His bride was Jeanne Breton, daughter of a local maître menuisier, Jean Breton (surely the “Breton” mentioned in Vial, p. 68, without prénom as in Dijon in 1718, when he signed a document concerning the rights of apprentices) and his wife, née Jeanne Gage (they had married in the same church, Notre-Dame de Dijon, in 1712). Levert, whose name appears in the register with the “Honoré” inserted later suggesting that he was habitually known as Antoine, is described as “natif de Am en Picardie”, his parents being Furent [?; illegible] Antoine Levert, menuisier and Marie-Gabriel [sic] Cohardy. Sadly the parish records for Saint-Martin in Ham (Somme) are not available, but the Cohardy family records overlap with nearby parishes, and Levert’s mother was surely related to Charles Cohardy (1692–1757), a butcher from Ham, whose brother was also called Vaneng (the more usual spelling of this seventh-century saint).

So in all likelihood the framemaker was born in this village, about 13 miles from Saint-Quentin, probably about 1710. He had no doubt completed his apprenticeship and was travelling around France as a journeyman when he probably worked for Jean Breton in Dijon, and married the patron’s daughter. The witnesses included several compagnons menuisiers, doubtless colleagues. There is then a forty year interval before his maîtrise in Paris: but given the exemptions enjoyed by the enclos Saint-Jean-de-Latran, it seems quite possible that he traded in Paris from much earlier than 1774, as work of his quality has nothing provincial to it.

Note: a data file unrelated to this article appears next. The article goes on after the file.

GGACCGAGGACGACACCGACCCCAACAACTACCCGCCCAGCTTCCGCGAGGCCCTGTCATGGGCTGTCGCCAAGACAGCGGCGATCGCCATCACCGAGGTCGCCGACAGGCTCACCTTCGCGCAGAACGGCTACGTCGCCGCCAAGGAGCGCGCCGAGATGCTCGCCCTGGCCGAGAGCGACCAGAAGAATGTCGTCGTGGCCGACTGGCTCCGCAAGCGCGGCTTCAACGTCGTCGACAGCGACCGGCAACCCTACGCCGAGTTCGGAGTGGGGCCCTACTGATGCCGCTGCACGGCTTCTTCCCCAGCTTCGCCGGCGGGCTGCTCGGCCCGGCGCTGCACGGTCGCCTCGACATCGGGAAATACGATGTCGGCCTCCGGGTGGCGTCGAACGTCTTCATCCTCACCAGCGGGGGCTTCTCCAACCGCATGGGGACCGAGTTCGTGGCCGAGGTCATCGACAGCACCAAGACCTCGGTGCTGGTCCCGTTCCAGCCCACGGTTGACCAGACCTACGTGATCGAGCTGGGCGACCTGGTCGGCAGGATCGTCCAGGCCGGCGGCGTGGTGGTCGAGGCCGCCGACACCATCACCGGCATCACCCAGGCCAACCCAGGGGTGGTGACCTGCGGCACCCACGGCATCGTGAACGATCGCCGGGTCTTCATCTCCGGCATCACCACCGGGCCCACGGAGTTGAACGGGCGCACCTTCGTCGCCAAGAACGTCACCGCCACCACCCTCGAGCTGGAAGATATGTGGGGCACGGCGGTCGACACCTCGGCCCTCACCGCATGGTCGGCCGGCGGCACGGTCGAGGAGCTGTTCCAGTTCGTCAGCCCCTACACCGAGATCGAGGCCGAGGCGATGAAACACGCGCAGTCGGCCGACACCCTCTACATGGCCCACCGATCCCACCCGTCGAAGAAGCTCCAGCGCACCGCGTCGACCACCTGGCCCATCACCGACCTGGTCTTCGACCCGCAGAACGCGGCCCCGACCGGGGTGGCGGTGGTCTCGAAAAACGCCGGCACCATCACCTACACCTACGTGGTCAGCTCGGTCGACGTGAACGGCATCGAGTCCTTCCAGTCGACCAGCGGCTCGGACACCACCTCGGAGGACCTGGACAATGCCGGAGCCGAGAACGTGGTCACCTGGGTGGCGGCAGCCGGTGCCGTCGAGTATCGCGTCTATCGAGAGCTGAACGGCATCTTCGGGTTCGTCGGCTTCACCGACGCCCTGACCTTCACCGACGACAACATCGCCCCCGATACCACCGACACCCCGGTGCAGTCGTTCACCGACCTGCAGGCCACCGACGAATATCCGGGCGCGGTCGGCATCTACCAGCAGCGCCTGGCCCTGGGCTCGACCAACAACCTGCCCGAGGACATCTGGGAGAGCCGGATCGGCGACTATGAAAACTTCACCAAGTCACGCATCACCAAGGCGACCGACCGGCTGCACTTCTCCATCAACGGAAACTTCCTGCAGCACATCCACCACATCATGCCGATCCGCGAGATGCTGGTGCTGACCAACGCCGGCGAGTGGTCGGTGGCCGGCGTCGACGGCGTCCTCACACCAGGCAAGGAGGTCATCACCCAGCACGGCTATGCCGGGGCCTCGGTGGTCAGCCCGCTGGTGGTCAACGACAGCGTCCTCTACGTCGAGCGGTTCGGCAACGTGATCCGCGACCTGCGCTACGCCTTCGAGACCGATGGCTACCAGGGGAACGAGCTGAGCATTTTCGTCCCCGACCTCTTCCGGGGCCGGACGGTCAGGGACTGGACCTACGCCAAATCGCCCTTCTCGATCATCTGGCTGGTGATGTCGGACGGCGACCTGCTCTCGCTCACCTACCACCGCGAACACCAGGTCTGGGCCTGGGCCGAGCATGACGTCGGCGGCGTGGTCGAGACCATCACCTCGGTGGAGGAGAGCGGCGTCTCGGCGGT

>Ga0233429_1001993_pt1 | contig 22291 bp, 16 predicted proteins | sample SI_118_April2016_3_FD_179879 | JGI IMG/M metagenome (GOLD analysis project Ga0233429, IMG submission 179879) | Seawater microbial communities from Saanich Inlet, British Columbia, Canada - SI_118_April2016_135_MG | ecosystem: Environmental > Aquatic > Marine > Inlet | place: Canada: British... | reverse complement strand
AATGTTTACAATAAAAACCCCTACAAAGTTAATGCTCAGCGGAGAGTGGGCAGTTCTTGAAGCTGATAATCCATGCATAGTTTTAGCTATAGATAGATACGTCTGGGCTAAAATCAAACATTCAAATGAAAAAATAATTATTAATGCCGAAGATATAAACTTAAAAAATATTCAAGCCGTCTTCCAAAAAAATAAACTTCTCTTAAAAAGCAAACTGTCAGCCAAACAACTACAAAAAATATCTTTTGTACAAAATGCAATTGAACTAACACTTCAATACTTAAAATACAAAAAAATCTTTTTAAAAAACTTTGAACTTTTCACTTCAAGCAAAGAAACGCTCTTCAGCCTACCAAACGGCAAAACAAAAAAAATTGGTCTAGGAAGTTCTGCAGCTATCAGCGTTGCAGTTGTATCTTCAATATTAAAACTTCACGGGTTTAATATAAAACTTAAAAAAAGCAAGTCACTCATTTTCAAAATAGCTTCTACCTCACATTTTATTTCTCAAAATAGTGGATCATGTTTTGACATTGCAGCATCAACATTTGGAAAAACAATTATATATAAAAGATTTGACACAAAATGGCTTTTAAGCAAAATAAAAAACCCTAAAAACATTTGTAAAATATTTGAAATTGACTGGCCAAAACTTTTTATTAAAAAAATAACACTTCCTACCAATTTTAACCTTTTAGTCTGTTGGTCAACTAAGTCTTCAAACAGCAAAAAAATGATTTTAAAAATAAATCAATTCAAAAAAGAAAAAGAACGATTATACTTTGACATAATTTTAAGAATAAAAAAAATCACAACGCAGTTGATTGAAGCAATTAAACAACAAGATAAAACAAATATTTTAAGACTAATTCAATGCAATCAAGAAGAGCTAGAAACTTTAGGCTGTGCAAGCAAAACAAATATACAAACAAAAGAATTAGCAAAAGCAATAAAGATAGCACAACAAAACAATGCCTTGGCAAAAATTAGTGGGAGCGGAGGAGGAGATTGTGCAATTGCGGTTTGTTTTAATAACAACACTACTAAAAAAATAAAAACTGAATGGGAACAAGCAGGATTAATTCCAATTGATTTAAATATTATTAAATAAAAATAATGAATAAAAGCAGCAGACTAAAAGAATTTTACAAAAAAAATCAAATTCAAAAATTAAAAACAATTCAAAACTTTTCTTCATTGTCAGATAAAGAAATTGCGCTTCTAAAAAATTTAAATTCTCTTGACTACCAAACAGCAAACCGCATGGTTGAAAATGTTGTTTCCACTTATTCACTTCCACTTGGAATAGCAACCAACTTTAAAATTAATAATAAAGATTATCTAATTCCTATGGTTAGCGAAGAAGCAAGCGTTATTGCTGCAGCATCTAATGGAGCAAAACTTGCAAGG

One cannot completely exclude the possibility that he had a son with exactly the same name, but Occam’s razor dissuades us from inventing such an unnecessary hypothesis. And while the differences between his signature on the 1780 document (above) and the marriage register entry (below) are considerable, they are consistent with some infirmity at this much greater age:

Levert sigs 1780 1734

What then of his death? An entry in the notary’s records for 1 août 1785 records a “renonciation à la succession” to an Antoine Levert of unspecified trade or age by his heirs, two daughters, Jeanne, wife of Jacques-François Noël (who I think is the son of a vitrier) and Claudine, wife of an Yves Le Valois (whom I have not traced).

Levert renonciation 1785

I speculated previously that this was our framemaker, consistent with the absence of his name from the 1786 entry in the registres de tutelles. One further document surely confirms this: an entry in the table alphabétique des scellés (AN Z2 3675) showing that the seals were applied to the premises of a menuisier named “Leverre” [sic], first name unknown, on 10 mai 1785. Two months later the daughters went through the formalities of renouncing the estate, presumably encumbered with debts exceeding the assets. Who pays their framemaker when he’s dead?